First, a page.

Chapter IV
 

On Thursday he celebrated mass in the cathedral; it was the Washing of Feet. When the service was over and the people were going home, it was sunny, warm; the water gurgled in the gutters, and the unceasing trilling of the larks, tender, telling of peace, rose from the fields outside the town. The trees were already awakening and smiling a welcome, while above them the infinite, fathomless blue sky stretched into the distance, God knows whither.

On reaching home his holiness drank some tea, then changed his clothes, lay down on his bed, and told the lay brother to close the shutters on the windows. The bedroom was darkened. But what weariness, what pain in his legs and his back, a chill heavy pain, what a noise in his ears! He had not slept for a long time--for a very long time, as it seemed to him now, and some trifling detail which haunted his brain as soon as his eyes were closed prevented him from sleeping. As on the day before, sounds reached him from the adjoining rooms through the walls, voices, the jingle of glasses and teaspoons. . . . Marya Timofyevna was gaily telling Father Sisoy some story with quaint turns of speech, while the latter answered in a grumpy, ill-humoured voice: "Bother them! Not likely! What next!" And the bishop again felt vexed and then hurt that with other people his old mother behaved in a simple, ordinary way, while with him, her son, she was shy, spoke little, and did not say what she meant, and even, as he fancied, had during all those three days kept trying in his presence to find an excuse for standing up, because she was embarrassed at sitting before him. And his father? He, too, probably, if he had been living, would not have been able to utter a word in the bishop's presence. . . .

Something fell down on the floor in the adjoining room and was broken; Katya must have dropped a cup or a saucer, for Father Sisoy suddenly spat and said angrily:

"What a regular nuisance the child is! Lord forgive my transgressions! One can't provide enough for her."

Then all was quiet, the only sounds came from outside. And when the bishop opened his eyes he saw Katya in his room, standing motionless, staring at him. Her red hair, as usual, stood up from under the comb like a halo.

"Is that you, Katya?" he asked. "Who is it downstairs who keeps opening and shutting a door?"

"I don't hear it," answered Katya; and she listened.

"There, someone has just passed by."

"But that was a noise in your stomach, uncle."

He laughed and stroked her on the head.

"So you say Cousin Nikolasha cuts up dead people?" he asked after a pause.

"Yes, he is studying."

"And is he kind?"

"Oh, yes, he's kind. But he drinks vodka awfully."

"And what was it your father died of?"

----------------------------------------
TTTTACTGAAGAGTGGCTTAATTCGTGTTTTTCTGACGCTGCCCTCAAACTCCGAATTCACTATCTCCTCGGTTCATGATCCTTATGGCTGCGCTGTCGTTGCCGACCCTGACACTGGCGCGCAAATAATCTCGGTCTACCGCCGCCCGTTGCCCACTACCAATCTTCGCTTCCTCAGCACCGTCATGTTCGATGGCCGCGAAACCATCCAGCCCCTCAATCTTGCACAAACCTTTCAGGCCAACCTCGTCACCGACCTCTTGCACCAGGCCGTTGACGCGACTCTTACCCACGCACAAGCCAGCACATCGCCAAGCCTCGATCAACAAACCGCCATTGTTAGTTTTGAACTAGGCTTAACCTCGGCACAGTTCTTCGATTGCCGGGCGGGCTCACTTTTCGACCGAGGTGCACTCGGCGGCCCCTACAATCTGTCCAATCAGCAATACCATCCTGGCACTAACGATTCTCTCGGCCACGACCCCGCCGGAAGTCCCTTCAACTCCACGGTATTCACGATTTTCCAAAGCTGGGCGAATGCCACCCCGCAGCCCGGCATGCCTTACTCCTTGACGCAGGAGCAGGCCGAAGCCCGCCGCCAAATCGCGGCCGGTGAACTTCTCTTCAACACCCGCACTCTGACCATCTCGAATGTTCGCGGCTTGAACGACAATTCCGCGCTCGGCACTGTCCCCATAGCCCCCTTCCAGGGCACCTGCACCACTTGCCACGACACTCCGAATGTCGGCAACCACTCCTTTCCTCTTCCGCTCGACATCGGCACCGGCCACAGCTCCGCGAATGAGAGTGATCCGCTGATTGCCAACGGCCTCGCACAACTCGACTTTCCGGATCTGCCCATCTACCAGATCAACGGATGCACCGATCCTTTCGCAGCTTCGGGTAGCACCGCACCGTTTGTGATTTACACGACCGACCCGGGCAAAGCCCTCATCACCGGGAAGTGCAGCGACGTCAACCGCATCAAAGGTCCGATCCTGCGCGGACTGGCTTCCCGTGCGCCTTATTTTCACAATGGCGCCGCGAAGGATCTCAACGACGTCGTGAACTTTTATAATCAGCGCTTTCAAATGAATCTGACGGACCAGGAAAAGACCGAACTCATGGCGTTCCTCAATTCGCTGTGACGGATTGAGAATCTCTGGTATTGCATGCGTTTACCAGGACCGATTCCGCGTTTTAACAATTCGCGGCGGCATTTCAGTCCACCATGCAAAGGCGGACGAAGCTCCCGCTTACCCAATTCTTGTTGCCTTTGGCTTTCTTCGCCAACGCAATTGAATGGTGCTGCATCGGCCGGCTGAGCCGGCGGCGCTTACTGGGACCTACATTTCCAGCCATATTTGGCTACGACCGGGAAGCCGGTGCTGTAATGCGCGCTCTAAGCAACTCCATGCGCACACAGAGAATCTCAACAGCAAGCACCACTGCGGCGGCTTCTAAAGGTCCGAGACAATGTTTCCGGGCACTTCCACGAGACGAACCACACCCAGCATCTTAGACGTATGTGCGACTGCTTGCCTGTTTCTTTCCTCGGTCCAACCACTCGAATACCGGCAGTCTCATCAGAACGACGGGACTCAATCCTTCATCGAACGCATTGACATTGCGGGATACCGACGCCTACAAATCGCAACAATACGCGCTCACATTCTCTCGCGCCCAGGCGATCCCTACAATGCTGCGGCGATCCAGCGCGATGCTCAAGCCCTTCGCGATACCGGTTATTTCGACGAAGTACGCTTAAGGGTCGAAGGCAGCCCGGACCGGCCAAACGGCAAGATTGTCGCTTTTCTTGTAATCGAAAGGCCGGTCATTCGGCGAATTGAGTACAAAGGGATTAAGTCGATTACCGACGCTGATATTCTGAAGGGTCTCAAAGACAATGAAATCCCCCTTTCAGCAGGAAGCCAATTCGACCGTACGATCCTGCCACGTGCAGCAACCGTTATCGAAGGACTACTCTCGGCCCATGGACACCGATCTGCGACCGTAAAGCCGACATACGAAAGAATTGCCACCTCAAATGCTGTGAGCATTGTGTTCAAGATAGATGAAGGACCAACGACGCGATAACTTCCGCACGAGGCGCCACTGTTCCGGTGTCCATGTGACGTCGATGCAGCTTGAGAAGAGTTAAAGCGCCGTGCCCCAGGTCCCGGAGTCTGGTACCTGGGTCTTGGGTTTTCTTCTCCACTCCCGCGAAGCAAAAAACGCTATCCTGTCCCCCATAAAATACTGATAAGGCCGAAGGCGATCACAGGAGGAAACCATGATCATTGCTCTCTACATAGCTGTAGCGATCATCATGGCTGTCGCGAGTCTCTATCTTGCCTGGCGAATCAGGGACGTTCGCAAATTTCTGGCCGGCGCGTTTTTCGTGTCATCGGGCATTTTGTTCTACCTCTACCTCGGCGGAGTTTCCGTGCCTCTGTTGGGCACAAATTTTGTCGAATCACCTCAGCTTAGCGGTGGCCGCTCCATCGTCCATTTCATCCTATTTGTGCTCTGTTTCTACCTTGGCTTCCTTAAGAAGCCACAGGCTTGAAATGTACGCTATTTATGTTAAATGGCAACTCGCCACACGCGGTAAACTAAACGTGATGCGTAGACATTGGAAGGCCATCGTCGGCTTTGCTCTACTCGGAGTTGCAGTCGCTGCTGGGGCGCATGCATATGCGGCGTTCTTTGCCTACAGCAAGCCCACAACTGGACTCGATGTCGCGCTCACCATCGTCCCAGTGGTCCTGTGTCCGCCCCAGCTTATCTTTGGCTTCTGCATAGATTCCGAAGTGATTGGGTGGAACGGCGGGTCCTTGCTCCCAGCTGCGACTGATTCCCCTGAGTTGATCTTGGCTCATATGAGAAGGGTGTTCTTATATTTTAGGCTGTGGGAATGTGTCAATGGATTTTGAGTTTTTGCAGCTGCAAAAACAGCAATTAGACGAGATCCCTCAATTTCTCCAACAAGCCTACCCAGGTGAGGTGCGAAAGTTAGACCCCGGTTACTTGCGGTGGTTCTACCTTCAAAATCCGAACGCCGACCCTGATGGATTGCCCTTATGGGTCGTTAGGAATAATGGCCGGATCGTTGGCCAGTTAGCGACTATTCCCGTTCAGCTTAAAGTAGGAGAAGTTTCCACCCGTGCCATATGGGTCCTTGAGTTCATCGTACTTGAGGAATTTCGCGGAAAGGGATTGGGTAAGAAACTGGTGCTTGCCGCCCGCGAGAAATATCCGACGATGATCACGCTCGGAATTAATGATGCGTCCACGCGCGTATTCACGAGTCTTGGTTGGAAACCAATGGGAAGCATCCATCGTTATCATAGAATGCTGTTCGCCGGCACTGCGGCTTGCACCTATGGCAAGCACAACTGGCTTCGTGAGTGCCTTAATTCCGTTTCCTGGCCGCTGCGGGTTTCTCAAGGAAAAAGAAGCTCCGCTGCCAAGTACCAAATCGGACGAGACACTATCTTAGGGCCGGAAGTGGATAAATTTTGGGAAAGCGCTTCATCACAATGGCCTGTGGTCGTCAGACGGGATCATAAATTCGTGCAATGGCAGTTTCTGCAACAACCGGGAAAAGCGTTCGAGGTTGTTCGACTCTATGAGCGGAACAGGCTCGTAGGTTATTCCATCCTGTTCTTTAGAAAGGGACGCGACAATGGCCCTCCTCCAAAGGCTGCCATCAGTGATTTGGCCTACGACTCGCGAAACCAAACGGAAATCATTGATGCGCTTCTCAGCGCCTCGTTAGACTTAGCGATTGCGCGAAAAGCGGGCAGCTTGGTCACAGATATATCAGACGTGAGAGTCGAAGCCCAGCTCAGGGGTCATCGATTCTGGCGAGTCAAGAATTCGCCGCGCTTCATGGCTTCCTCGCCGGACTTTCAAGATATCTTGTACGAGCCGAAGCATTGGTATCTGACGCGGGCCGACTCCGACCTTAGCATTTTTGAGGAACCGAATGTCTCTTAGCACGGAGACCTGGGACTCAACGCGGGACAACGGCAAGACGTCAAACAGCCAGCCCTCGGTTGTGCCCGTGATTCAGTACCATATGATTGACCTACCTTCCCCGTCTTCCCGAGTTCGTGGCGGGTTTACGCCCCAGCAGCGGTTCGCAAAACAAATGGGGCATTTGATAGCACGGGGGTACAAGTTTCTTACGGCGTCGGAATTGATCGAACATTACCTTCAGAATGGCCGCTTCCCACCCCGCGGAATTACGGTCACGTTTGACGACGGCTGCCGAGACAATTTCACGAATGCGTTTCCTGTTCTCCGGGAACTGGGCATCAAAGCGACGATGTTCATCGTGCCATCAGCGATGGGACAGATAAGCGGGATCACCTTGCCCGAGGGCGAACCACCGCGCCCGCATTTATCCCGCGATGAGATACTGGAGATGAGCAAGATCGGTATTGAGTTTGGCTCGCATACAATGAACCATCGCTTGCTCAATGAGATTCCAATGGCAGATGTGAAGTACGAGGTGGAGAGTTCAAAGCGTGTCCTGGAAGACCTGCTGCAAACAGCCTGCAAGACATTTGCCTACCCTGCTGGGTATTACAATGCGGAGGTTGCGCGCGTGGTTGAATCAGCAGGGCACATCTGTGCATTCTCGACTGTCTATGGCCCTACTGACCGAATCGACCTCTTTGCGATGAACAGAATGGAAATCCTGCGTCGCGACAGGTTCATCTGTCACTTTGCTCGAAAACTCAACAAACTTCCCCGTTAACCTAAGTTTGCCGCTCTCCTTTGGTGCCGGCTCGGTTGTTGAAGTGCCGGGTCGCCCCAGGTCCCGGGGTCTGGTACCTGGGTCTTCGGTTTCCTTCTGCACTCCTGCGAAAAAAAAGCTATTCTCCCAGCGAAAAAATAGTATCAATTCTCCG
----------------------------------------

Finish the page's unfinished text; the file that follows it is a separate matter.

"Papa was weak and very, very thin, and all at once his throat was bad. I was ill then, too, and brother Fedya; we all had bad throats. Papa died, uncle, and we got well."

Her chin began quivering, and tears gleamed in her eyes and trickled down her cheeks.

"Your holiness," she said in a shrill voice, by now weeping bitterly, "uncle, mother and all of us are left very wretched. . . . Give us a little money . . . do be kind . . . uncle darling. . . ."

He, too, was moved to tears, and for a long time was too much touched to speak. Then he stroked her on the head, patted her on the shoulder and said:

"Very good, very good, my child. When the holy Easter comes, we will talk it over. . . . I will help you. . . . I will help you. . . ."

His mother came in quietly, timidly, and prayed before the ikon. Noticing that he was not sleeping, she said:

"Won't you have a drop of soup?"

"No, thank you," he answered, "I am not hungry."

"You seem to be unwell, now I look at you. I should think so; you may well be ill! The whole day on your legs, the whole day. . . . And, my goodness, it makes one's heart ache even to look at you! Well, Easter is not far off; you will rest then, please God. Then we will have a talk, too, but now I'm not going to disturb you with my chatter. Come along, Katya; let his holiness sleep a little."

And he remembered how once very long ago, when he was a boy, she had spoken exactly like that, in the same jestingly respectful tone, with a Church dignitary. . . . Only from her extraordinarily kind eyes and the timid, anxious glance she stole at him as she went out of the room could one have guessed that this was his mother. He shut his eyes and seemed to sleep, but twice heard the clock strike and Father Sisoy coughing the other side of the wall. And once more his mother came in and looked timidly at him for a minute. Someone drove up to the steps, as he could hear, in a coach or in a chaise. Suddenly a knock, the door slammed, the lay brother came into the bedroom.

"Your holiness," he called.

"Well?"

"The horses are here; it's time for the evening service."

"What o'clock is it?"

"A quarter past seven."

He dressed and drove to the cathedral. During all the "Twelve Gospels" he had to stand in the middle of the church without moving, and the first gospel, the longest and the most beautiful, he read himself. A mood of confidence and courage came over him. That first gospel, "Now is the Son of Man glorified," he knew by heart; and as he read he raised his eyes from time to time, and saw on both sides a perfect sea of lights and heard the splutter of candles, but, as in past years, he could not see the people, and it seemed as though these were all the same people as had been round him in those days, in his childhood and his youth; that they would always be the same every year and till such time as God only knew.

His father had been a deacon, his grandfather a priest, his great-grandfather a deacon, and his whole family, perhaps from the days when Christianity had been accepted in Russia, had belonged to the priesthood; and his love for the Church services, for the priesthood, for the peal of the bells, was deep in him, ineradicable, innate. In church, particularly when he took part in the service, he felt vigorous, of good cheer, happy. So it was now. Only when the eighth gospel had been read, he felt that his voice had grown weak, even his cough was inaudible. His head had begun to ache intensely, and he was troubled by a fear that he might fall down. And his legs were indeed quite numb, so that by degrees he ceased to feel them and could not understand how or on what he was standing, and why he did not fall. . . .